Another dilemma hinges not on the omnipresence of crudity but on how one prefers to have it presented — delivered in a chartreuse monster truck, or by Tesla? One is the gutter sort — besmirching John McCain’s war record, or fibbing about releasing tax returns, or bragging about rank adultery; the other is dressed up with sonorous cadences about why you must be the first presidential candidate to reject campaign-financing-reform rules in the general election, when you vowed you would be the most transparent candidate in history (as you hid both your medical records and your university transcripts and became Wall Street’s most endowed cash recipient).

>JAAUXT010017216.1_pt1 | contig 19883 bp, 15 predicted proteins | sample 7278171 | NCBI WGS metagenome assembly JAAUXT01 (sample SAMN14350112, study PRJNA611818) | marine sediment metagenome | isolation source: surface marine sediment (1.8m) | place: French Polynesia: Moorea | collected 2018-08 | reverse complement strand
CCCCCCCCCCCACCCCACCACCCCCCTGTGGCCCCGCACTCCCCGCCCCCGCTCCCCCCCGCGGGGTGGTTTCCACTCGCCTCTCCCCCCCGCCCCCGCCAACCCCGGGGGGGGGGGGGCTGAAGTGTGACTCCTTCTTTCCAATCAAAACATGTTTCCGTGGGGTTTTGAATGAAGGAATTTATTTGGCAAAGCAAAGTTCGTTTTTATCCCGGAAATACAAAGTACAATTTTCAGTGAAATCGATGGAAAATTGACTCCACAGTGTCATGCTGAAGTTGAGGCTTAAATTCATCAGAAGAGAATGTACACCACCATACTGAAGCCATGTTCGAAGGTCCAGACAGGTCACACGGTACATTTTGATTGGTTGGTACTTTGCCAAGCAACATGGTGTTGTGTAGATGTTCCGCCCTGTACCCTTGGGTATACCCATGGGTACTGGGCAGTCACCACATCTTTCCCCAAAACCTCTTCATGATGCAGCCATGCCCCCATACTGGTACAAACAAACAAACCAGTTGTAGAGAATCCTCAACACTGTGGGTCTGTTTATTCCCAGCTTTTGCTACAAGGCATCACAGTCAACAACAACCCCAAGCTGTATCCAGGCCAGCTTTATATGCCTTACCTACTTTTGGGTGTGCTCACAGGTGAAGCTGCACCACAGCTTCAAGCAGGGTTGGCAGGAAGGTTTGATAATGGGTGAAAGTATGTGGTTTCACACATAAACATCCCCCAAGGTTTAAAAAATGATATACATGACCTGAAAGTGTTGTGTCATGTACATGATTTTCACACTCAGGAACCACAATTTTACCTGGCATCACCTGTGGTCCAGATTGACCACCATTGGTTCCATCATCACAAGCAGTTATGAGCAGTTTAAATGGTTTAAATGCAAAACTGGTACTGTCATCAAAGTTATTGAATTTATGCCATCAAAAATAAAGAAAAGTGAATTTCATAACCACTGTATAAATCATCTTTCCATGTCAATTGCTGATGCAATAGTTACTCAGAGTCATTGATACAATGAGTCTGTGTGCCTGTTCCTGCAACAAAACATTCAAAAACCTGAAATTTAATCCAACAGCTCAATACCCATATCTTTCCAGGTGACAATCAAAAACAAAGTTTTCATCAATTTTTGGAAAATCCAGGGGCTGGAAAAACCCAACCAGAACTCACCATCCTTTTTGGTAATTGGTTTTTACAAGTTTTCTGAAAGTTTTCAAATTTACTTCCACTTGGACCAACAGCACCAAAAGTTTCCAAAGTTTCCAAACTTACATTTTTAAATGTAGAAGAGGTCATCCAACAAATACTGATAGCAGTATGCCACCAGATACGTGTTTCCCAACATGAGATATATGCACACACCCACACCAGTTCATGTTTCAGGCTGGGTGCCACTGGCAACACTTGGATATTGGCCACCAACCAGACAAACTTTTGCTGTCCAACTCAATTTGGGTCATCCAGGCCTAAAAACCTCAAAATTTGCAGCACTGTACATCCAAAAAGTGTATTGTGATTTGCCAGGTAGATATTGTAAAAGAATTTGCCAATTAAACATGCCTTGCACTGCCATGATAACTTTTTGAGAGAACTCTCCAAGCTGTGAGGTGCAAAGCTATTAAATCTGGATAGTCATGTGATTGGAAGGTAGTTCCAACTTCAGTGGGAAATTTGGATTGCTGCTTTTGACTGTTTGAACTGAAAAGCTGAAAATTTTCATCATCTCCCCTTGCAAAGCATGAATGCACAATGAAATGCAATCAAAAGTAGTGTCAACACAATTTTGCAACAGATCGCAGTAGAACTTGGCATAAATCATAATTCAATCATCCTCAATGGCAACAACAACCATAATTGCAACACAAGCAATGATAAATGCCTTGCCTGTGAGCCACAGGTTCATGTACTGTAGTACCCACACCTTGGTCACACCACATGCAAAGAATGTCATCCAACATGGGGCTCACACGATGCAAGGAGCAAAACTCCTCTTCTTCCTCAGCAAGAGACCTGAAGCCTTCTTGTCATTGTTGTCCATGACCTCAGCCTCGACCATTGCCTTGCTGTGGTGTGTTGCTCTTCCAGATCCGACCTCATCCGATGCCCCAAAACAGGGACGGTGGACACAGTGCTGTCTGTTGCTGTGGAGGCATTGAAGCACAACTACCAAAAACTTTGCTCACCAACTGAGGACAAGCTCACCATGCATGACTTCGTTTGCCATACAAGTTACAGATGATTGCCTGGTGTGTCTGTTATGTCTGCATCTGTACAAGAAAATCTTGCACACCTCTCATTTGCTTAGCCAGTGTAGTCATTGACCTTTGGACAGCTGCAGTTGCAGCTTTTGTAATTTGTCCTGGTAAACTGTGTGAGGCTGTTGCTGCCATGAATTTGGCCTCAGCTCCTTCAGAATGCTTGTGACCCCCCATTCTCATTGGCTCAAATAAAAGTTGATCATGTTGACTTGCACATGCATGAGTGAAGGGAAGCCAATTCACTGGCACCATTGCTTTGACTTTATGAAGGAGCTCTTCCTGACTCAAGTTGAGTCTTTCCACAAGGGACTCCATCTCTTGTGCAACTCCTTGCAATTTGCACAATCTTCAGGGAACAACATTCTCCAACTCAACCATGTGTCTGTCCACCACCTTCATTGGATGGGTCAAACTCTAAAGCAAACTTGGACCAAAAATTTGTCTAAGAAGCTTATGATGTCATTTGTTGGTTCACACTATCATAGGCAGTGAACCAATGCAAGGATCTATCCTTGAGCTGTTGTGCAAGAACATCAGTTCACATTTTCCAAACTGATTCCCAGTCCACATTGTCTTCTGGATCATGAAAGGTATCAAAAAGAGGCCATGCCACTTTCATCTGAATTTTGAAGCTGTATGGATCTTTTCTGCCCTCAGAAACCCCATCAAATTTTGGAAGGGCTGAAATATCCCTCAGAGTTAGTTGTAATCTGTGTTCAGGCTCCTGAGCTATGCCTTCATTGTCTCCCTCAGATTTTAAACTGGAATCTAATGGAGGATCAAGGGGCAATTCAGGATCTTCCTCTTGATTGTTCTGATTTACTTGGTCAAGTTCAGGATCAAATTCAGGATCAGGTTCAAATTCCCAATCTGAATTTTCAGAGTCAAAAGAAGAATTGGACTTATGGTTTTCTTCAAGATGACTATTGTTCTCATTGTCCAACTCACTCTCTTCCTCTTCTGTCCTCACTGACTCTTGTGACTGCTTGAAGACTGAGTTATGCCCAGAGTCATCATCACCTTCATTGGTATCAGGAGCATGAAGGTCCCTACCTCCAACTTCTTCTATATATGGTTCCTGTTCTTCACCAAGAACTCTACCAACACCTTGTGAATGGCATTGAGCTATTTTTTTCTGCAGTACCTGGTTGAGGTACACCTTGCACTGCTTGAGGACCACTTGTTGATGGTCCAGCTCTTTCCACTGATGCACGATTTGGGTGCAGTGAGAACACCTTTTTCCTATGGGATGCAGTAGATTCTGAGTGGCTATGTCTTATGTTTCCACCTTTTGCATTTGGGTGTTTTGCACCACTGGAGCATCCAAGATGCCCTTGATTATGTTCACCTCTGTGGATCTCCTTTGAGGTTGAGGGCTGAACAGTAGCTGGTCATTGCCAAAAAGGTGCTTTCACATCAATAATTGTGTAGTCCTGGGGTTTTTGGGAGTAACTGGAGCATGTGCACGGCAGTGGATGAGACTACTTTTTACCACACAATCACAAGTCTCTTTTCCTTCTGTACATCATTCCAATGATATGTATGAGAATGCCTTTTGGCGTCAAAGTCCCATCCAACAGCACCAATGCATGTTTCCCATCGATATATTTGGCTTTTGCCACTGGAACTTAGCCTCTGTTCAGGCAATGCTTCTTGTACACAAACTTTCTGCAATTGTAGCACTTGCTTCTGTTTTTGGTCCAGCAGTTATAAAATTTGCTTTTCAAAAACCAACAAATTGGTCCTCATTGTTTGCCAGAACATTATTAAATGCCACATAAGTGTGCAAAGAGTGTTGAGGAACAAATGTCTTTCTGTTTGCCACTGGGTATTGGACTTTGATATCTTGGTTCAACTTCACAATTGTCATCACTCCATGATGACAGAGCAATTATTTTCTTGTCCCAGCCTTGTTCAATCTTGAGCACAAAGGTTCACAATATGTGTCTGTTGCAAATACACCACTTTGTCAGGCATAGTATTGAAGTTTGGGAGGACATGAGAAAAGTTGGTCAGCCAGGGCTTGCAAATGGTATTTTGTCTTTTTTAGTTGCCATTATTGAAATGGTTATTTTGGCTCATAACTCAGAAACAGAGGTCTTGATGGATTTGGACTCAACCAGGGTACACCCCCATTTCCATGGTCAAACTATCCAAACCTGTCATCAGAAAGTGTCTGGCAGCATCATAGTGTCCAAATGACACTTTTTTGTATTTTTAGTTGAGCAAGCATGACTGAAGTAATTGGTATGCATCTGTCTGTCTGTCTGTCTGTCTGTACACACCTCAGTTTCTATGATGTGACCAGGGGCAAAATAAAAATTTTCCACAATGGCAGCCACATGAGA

When Obama later was forced to admit that his autobiographical memoir was mostly fiction, or when Bill Clinton was revealed to have jetted around with convicted sex abuser Jeffrey Epstein, or when Obama invites as an honored White House guest a rapper whose latest album cover glorifies homies on the White House lawn gloating over the corpse of a white judge at their feet, I think we long ago eroded any notion of presidential decorum. The honest and quite legitimate argument against Trump on this count is the one we never hear: that instead of offering a corrective to the present crudity, he might continue to erode the dignity of the office in the manner of Bill and Hillary Clinton and Barack Obama. Even Trump, however, could hardly do more damage with the Iranians than did Obama’s in-house wannabe novelist, Ben Rhodes, who, in the twilight of his one and only policy career, now brags how he misled the Congress and the public by easily salting the media field with phony nuggets of expertise and punditry. The point is that we are worried about Armageddon on the Trump horizon while we are living amid the Apocalypse.
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